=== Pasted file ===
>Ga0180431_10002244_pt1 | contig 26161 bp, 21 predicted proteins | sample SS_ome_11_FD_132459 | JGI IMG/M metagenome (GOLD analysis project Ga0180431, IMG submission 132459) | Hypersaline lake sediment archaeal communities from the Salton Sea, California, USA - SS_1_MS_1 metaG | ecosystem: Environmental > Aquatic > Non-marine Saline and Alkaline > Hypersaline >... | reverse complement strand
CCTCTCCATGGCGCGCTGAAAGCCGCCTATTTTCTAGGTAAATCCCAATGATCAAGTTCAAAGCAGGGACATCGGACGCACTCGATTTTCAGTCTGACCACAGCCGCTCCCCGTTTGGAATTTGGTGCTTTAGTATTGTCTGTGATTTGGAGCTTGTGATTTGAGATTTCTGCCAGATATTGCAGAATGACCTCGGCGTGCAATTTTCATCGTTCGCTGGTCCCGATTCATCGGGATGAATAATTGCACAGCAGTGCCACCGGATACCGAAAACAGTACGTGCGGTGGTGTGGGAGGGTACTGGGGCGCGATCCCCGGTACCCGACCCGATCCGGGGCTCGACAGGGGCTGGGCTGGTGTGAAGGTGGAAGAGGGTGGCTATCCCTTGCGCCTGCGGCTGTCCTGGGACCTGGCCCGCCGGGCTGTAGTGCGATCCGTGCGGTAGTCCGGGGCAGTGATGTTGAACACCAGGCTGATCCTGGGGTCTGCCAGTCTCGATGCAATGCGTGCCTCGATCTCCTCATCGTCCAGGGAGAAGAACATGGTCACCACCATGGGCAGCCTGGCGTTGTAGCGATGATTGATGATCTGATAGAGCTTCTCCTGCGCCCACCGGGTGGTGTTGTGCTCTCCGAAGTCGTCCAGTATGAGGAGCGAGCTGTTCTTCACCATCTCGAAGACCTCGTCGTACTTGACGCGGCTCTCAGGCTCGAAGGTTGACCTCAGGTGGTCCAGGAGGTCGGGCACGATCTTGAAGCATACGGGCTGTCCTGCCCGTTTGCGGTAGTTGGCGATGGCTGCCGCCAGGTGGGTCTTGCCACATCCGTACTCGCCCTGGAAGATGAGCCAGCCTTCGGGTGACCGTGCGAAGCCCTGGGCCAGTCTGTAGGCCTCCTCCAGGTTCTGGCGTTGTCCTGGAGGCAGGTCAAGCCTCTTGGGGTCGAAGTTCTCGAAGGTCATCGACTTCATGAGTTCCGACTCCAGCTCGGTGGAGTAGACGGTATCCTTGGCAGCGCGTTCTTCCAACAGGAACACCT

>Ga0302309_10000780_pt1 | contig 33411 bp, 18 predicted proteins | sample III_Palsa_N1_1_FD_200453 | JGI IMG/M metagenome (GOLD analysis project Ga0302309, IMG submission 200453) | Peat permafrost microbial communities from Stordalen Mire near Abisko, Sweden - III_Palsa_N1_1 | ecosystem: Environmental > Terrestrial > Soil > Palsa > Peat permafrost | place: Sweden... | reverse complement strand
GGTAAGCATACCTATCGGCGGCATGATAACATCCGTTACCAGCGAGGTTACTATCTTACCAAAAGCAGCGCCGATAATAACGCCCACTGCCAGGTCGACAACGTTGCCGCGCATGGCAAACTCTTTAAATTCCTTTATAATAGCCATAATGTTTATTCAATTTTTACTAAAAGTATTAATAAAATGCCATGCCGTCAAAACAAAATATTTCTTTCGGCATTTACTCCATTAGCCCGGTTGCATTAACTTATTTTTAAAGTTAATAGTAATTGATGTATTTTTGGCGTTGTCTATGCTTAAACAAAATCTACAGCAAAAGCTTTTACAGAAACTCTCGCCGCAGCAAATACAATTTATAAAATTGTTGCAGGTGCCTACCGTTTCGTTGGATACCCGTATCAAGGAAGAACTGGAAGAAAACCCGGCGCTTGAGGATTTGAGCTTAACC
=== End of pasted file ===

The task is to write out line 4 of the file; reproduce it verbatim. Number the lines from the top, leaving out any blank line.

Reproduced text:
GGTAAGCATACCTATCGGCGGCATGATAACATCCGTTACCAGCGAGGTTACTATCTTACCAAAAGCAGCGCCGATAATAACGCCCACTGCCAGGTCGACAACGTTGCCGCGCATGGCAAACTCTTTAAATTCCTTTATAATAGCCATAATGTTTATTCAATTTTTACTAAAAGTATTAATAAAATGCCATGCCGTCAAAACAAAATATTTCTTTCGGCATTTACTCCATTAGCCCGGTTGCATTAACTTATTTTTAAAGTTAATAGTAATTGATGTATTTTTGGCGTTGTCTATGCTTAAACAAAATCTACAGCAAAAGCTTTTACAGAAACTCTCGCCGCAGCAAATACAATTTATAAAATTGTTGCAGGTGCCTACCGTTTCGTTGGATACCCGTATCAAGGAAGAACTGGAAGAAAACCCGGCGCTTGAGGATTTGAGCTTAACC